In Progress: Apothecary

I've actually been making some progress on models during the last week-plus, but have been quiet about it. It was a busy weekend that trailed into a busy early part of this week, but I found time last night to pull some images off my camera and clean them up.

Here's is where my Apothecary stands right now:

Obviously, all that is done is the white. I have a couple cleanup spots left here and there, but for the most part the white is finished. I painted this in the hardest possible way. I primed black, then painted all the armor grey. I then started layering white, backfilled any sloppy areas with grey again, and then cleaned up the spots again.

That was dumb. I should have just primed white, washed the seams grey, and then cleaned up. I was concerned about the effect white primer would have on my reds and blues, when I should have just painted black under those areas if I was worried about it. Lesson learned.

I also started picking away at the Vindicator, starting with the dozer blade.

That's my sloppy midtone coat. Once I've got the final color on there, I have to go back and clean up the seams and borders with the shade color. Eventually, I'll be adding an off-centered white or yellow stripe to the dozer to break up the monotony of the blue. I'll likely tape the area off and use my airbrush for that.

This is the old Forgeworld Vindicator kit, and I've encountered a couple problems with it. You can't see the back of the dozer in the pic, but the area behind the vision port is odd. Instead of being framed in riveted steel like the front, it's just a blank surface, but not flat. There's this weird, sunken border there that looks like a miscast, but isn't. I've seen it on other pictures of the model on other blogs. In hindsight, I wish I'd taken the time to add a strip of plasticard around the back of the port to make it look better.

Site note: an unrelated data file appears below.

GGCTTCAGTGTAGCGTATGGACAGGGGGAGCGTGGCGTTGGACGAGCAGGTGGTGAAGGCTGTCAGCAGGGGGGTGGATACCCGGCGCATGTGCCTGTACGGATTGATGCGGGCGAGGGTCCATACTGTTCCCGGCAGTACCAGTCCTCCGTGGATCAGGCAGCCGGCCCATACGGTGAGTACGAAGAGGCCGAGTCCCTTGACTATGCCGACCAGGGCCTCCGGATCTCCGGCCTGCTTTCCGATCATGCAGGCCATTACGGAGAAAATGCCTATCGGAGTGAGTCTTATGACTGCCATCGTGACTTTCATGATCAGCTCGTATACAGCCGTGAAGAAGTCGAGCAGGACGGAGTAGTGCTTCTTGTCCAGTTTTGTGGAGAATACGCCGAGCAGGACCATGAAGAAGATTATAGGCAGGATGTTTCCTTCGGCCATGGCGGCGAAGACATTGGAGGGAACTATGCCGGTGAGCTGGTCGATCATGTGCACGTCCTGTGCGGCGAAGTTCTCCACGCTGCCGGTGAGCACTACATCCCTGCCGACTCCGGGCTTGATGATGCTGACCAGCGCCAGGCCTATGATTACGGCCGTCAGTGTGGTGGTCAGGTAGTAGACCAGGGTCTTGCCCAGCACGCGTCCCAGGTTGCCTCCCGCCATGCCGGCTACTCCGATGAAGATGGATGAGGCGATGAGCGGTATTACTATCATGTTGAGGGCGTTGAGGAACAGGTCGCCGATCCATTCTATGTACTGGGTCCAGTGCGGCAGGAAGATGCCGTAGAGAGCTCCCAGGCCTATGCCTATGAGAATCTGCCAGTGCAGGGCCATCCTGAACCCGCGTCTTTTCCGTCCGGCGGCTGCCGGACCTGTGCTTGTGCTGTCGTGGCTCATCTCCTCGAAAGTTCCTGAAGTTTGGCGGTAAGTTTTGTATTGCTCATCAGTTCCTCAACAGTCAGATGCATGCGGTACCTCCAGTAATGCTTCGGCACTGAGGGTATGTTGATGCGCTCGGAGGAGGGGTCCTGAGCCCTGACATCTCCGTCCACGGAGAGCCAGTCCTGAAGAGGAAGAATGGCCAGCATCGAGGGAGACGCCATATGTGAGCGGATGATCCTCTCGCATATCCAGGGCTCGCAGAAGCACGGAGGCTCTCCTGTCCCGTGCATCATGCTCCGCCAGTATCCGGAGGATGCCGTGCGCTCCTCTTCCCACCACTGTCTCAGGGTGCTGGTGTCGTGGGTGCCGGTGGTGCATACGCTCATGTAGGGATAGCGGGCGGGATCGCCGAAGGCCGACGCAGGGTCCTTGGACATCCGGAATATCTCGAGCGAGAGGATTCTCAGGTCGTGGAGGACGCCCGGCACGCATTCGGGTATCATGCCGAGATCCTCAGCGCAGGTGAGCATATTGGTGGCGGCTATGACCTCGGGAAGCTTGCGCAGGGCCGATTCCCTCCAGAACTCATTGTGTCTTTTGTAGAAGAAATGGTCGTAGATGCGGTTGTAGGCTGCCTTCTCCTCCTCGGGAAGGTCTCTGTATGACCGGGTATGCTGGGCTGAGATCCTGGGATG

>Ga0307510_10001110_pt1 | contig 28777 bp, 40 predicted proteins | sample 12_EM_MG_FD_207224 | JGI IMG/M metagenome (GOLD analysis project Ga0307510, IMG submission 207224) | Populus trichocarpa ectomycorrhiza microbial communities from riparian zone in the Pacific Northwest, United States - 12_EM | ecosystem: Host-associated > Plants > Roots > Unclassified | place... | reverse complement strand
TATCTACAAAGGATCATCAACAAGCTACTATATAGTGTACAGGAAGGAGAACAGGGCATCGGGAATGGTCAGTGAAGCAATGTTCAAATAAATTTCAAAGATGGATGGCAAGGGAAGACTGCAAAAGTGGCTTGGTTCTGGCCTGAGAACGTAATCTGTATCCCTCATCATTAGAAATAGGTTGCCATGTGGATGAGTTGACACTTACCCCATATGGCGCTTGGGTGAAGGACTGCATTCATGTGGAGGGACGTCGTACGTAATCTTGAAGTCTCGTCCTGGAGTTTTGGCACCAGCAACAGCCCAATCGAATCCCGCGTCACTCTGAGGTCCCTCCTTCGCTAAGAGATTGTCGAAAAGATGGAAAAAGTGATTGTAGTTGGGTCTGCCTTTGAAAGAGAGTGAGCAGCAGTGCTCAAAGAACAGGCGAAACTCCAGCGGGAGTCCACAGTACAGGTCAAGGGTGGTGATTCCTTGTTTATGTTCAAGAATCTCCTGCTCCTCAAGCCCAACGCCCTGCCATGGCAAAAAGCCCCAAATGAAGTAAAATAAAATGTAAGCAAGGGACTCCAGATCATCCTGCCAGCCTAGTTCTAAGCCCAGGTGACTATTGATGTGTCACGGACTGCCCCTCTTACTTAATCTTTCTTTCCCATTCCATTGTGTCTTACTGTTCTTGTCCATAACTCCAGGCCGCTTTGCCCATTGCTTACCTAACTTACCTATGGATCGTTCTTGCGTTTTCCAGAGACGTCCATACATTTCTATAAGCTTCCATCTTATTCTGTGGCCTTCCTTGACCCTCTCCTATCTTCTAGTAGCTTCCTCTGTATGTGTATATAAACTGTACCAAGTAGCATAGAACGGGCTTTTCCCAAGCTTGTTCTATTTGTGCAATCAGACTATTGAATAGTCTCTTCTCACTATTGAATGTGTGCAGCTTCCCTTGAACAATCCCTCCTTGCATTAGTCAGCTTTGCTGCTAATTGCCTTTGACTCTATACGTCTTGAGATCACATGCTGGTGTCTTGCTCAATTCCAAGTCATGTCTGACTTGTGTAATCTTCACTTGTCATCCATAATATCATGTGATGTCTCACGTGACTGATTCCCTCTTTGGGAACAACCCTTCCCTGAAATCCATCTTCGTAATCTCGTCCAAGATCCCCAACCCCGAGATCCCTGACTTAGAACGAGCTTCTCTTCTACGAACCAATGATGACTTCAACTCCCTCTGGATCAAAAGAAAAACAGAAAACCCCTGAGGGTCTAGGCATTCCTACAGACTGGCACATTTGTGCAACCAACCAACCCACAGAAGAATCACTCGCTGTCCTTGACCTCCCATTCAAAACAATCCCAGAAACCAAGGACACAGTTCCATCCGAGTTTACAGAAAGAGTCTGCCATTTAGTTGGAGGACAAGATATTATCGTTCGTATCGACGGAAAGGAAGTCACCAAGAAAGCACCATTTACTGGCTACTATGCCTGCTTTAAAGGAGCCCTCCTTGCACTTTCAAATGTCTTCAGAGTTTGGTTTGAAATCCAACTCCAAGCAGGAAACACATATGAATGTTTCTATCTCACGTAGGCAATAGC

I also had some areas where my hour of scrubbing wasn't able to remove all the mold release. They were small areas, so I didn't want to strip the model down and try again. Instead, I steadily added pure black paint back over the spots til it was covered. Very frustrating to have one half-millimeter spot on top, or some seam at the dozer attachment point that wouldn't hold primer. Here's hoping the mold release has finally washed away and the patches hold when painted and sealed.

It's been tough getting the time or energy to paint this week. I've been busy canning strawberry jam all week, plus hockey, keeping the garden, and the oppressive heat. In an effort to keep our electrcicty bill manageable, I've been closing the doors to rooms we aren't in, which includes the room I paint in. So, when I do have time to plop down and throw some paint around, it's 87 degrees in that room. I end up sitting on the couch in front of the air conditioner instead.

Hopefully this weekend cools down some, so I can move on to the rest of the Apothecary, as well as start cleaning and assembling the Standard Bearer.


  1. Good start. Getting the white on there is the hard part so the rest should be quick and easy. I've always liked the white armor approach on Apothecaries. It lets them stand out, which may not be the best thing in real warfare but it looks cool on the table. It's nice to break up a sea of blue now and then.

    1. Thanks. Painting this guy made me SOOOOO thankful I never started an actual White Scars army.
      I agree on the Apothecary scheme. I've got another, metal Apothecary in the white helm/blue armor scheme and I've repeatedly fielded "Which one is the Apothecary again?" questions in games. What, you can't tell one white-hatted vet from another white-hatted vet? lol

  2. You may have painted it the hard way but at least you're through it and he's looking great so far! White is tough to pull off. I'm sure it gets easier with a bit of practice and the right tricks but the only time I've used a large amount of white and been happy with it was on some heavily weathered ork armor.

    1. Thanks. I'm definitely happy to be done with his armor. I'm sort of dreading painting the rest, as I know I'll slip here and there and get some other color on my nice, smooth white armor and have to spends hours fixing it.